- Dependency Isolation: Your project or app could require a different version of an external library for one of your projects or apps than for another. There is no way to utilize two distinct versions of the same library if there is only one place to install packages. One of the most obvious justifications for suggesting using a Python virtual environment is this.
- Create Shareable Apps/Projects: As we will demonstrate, packages in a given virtual environment can be shared with collaborators using the requirements.txt file making it simple for others to replicate the environment.
- Not Interfere with System Packages: Virtual environments help improve security by limiting access to the system-wide Python installation. This is especially crucial when working on web applications or running untrusted code.
- Version Management: With virtual environments, you can use different versions of Python for different projects. This is particularly useful when you need to work on projects that are compatible with different Python versions.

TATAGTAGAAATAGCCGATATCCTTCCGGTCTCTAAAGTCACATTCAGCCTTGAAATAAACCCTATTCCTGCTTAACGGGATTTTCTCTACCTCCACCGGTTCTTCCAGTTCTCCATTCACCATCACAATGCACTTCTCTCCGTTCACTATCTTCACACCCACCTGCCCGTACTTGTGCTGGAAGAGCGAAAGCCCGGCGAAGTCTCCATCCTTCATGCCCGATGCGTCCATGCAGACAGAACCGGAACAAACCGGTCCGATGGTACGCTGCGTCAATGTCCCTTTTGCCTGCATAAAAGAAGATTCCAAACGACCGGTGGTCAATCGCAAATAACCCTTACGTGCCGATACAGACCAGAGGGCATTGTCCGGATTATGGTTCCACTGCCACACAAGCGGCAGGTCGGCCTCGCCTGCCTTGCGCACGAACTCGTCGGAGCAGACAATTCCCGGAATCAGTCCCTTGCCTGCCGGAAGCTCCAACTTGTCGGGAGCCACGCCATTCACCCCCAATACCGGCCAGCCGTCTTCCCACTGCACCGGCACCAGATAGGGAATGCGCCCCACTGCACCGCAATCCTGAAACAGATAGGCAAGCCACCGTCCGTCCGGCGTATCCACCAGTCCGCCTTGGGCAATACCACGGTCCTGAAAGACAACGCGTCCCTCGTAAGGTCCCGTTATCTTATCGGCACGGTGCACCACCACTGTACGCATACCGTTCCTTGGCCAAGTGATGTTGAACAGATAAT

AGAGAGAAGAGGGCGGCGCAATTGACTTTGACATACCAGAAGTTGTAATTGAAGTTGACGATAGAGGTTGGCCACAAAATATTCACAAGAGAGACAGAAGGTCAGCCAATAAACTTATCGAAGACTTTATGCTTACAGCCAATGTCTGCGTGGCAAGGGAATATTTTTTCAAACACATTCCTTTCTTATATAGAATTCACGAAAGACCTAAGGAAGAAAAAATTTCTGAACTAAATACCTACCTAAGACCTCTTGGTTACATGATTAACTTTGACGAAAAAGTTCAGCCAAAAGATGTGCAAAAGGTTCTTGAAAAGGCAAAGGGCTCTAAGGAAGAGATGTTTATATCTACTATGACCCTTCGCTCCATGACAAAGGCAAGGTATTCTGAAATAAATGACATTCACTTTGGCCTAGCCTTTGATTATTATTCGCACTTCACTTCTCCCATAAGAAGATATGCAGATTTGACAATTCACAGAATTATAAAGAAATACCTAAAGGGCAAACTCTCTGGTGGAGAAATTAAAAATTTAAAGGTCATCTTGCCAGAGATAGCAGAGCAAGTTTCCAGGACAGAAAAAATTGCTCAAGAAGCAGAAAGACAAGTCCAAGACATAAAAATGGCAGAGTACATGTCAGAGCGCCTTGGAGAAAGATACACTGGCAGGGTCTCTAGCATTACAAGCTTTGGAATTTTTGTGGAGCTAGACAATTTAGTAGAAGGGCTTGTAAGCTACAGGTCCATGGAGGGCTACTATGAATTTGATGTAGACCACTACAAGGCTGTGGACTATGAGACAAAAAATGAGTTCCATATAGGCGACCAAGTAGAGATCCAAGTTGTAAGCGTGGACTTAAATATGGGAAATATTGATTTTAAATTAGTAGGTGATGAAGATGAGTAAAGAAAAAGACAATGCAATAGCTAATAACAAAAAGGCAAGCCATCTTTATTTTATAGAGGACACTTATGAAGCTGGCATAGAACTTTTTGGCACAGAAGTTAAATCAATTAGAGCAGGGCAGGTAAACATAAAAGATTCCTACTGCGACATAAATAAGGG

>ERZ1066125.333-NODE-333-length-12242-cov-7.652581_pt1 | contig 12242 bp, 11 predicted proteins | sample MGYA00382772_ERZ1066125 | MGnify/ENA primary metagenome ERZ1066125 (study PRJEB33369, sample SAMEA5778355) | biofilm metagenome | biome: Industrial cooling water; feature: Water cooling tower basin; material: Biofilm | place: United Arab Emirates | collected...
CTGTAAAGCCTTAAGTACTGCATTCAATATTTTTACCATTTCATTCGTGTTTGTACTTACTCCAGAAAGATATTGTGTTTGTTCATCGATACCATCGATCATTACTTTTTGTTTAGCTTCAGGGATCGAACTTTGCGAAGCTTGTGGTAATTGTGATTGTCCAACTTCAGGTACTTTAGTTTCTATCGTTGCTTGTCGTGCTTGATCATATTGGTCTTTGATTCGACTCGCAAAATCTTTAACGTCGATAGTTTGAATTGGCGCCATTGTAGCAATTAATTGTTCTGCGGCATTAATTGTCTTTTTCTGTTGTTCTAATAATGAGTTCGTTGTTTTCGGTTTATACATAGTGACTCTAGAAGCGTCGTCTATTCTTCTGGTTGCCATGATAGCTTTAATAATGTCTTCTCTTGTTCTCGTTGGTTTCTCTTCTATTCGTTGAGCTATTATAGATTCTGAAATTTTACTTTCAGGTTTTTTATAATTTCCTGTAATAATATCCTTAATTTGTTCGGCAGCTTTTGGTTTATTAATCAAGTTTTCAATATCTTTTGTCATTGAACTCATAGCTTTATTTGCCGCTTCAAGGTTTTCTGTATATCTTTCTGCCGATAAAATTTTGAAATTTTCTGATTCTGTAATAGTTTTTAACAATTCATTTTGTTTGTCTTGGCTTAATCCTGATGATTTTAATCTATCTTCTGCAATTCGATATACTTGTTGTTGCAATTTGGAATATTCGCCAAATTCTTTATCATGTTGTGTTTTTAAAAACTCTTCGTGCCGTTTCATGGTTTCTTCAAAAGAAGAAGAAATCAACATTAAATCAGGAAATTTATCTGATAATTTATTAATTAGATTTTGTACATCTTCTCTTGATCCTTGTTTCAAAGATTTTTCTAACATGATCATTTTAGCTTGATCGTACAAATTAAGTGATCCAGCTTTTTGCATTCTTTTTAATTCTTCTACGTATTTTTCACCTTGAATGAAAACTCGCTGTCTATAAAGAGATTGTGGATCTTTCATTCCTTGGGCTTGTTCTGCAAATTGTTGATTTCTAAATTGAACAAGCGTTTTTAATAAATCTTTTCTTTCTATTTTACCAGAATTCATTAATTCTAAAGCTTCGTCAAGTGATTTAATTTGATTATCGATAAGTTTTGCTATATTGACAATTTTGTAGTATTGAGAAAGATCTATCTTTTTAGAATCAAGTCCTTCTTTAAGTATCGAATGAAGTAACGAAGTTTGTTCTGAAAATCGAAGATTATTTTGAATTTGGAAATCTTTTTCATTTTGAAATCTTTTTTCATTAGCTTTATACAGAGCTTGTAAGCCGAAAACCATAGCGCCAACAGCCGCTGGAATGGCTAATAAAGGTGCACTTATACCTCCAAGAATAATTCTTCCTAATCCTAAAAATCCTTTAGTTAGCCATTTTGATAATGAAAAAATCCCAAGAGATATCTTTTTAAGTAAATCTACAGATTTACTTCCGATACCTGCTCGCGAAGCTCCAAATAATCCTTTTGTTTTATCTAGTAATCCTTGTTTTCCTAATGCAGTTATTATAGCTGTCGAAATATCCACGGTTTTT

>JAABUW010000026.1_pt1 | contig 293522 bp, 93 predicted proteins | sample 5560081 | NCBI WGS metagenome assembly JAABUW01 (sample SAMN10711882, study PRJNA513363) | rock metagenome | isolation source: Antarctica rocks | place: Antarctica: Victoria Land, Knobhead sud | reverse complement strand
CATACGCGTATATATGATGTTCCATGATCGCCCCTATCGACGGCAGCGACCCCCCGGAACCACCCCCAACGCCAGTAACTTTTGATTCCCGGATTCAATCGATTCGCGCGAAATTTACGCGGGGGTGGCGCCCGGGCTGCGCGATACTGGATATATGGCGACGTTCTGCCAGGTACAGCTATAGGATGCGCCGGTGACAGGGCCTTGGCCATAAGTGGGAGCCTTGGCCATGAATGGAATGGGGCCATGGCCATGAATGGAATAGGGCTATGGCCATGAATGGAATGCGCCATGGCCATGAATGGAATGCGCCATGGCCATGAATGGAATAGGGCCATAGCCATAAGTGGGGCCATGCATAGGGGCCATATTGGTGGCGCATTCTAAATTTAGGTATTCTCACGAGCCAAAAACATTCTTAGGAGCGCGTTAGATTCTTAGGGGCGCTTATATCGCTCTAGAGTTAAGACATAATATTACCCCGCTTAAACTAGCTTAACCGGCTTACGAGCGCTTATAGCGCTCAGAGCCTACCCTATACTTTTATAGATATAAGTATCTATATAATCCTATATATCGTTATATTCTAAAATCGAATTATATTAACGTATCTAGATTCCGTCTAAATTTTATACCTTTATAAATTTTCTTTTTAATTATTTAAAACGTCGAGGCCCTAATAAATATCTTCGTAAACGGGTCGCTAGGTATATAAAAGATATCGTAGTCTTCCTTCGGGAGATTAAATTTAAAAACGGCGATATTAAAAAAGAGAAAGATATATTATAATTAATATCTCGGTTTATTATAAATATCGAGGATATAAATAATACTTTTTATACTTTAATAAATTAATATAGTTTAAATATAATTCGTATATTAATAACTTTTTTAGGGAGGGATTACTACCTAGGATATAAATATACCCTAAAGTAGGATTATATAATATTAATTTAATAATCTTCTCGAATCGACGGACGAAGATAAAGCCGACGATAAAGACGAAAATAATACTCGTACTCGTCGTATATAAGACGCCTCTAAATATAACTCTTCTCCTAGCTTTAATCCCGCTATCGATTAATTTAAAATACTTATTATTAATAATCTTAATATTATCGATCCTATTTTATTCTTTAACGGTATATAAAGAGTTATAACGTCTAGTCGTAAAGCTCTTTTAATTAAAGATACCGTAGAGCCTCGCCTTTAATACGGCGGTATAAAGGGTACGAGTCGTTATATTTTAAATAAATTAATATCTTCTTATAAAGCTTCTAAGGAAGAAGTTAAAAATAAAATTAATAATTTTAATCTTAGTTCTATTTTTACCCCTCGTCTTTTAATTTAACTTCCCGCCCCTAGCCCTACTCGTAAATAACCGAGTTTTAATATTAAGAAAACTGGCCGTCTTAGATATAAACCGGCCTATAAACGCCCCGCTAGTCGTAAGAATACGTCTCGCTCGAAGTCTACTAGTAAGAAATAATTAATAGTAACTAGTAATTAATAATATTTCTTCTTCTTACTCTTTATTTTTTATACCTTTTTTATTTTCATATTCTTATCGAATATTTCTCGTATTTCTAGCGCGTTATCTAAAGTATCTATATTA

- Testing and Debugging: Isolating your project in a virtual environment allows you to test and debug your code in an environment that precisely matches your project's dependencies. This ensures that the code behaves as expected for all users.
Types of Virtual Environments
Python interpreter is the default operating system environment well referred to as the global environment. If you have installed Python on your PC then you can run it by just typing python, python3, or py in the command prompt or terminal
These types of environments allow you to install packages without affecting other environments that are on your PC by isolating your package installations specific to a given virtual environment.
Examples of local environments include:
Virtual Environment: A built-in method for creating an environment is the use of a Python virtual environment. A Python virtual environment makes a copy of a particular Python interpreter in a folder that it generates. It will end up in this new folder when you install packages into a virtual environment, keeping them separate from other workspace-specific packages.
Conda Environment: Another method for creating an environment is the use of a Conda package manager. Conda installs runs, and updates packages as well as their dependencies. On your own PC, Conda makes creating, saving, loading, and switching between environments simple. You can read more about it from the conda documentation.